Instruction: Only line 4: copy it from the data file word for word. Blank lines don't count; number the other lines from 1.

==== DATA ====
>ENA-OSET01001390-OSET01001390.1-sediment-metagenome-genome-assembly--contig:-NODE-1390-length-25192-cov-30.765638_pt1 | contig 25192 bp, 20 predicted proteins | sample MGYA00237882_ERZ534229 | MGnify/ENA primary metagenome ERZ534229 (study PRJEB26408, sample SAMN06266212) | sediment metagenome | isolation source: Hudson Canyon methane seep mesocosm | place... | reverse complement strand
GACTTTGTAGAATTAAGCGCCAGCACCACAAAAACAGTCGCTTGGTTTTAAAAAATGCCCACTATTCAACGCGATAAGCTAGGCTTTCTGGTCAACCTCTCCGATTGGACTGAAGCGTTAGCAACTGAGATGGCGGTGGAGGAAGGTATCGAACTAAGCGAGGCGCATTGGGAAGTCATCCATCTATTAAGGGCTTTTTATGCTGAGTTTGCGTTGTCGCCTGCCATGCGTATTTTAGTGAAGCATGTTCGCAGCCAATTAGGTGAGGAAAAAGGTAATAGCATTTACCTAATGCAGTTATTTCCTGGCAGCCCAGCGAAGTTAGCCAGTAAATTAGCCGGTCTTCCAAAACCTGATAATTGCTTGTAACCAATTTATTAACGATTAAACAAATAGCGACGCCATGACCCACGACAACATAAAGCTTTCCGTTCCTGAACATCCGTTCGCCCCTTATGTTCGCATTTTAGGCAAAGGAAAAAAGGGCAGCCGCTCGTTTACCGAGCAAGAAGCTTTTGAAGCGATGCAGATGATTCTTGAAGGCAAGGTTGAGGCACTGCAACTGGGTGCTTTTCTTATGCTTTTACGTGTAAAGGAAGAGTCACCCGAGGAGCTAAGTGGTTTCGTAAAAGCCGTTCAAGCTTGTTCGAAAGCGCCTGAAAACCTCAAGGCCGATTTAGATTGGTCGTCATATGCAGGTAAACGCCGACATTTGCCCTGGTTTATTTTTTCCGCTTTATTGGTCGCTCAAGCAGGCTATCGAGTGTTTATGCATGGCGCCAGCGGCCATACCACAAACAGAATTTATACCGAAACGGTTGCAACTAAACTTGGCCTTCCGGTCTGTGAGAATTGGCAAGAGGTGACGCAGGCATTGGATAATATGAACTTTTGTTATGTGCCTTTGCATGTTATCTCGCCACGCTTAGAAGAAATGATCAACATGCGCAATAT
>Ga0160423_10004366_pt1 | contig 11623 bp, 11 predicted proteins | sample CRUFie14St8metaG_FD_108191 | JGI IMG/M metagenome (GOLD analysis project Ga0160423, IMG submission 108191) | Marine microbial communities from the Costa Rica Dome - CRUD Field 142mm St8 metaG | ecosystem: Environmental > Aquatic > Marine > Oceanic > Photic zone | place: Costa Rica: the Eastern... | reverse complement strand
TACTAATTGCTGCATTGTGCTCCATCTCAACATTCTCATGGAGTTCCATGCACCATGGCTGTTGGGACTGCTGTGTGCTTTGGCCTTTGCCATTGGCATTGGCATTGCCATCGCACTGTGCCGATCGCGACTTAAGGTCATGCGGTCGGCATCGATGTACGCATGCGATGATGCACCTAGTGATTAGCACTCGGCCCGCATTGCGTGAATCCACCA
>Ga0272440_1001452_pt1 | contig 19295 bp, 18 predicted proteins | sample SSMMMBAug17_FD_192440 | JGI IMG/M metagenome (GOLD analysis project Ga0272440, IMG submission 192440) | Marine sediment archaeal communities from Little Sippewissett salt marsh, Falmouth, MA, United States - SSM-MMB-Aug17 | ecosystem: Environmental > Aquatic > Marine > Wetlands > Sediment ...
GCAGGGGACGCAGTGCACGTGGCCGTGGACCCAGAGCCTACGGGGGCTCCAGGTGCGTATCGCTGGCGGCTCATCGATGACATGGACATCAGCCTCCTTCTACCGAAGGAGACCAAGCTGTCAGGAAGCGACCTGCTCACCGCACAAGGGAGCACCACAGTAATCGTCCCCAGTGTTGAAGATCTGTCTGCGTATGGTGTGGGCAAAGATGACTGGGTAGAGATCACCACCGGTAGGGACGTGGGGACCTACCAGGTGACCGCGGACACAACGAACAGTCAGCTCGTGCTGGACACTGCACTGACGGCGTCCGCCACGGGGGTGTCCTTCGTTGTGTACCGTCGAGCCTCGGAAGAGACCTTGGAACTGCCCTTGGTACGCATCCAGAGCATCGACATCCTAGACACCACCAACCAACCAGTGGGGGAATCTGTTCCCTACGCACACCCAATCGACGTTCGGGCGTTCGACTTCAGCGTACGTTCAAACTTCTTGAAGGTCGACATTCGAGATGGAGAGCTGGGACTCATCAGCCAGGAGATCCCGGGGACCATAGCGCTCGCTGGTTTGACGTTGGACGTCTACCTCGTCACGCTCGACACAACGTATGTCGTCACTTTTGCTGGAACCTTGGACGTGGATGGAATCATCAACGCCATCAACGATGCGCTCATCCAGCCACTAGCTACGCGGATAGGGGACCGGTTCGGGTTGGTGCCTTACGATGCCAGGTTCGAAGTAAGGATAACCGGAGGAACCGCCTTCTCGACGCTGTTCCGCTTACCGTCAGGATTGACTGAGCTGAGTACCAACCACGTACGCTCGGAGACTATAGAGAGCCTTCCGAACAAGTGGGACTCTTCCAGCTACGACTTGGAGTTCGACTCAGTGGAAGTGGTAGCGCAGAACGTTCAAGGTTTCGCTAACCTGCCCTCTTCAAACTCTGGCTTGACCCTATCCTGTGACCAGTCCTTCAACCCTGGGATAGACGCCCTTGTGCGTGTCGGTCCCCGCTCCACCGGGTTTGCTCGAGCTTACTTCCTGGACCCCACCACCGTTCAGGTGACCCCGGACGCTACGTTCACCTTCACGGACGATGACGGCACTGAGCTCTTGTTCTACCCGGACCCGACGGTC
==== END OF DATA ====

TACTAATTGCTGCATTGTGCTCCATCTCAACATTCTCATGGAGTTCCATGCACCATGGCTGTTGGGACTGCTGTGTGCTTTGGCCTTTGCCATTGGCATTGGCATTGCCATCGCACTGTGCCGATCGCGACTTAAGGTCATGCGGTCGGCATCGATGTACGCATGCGATGATGCACCTAGTGATTAGCACTCGGCCCGCATTGCGTGAATCCACCA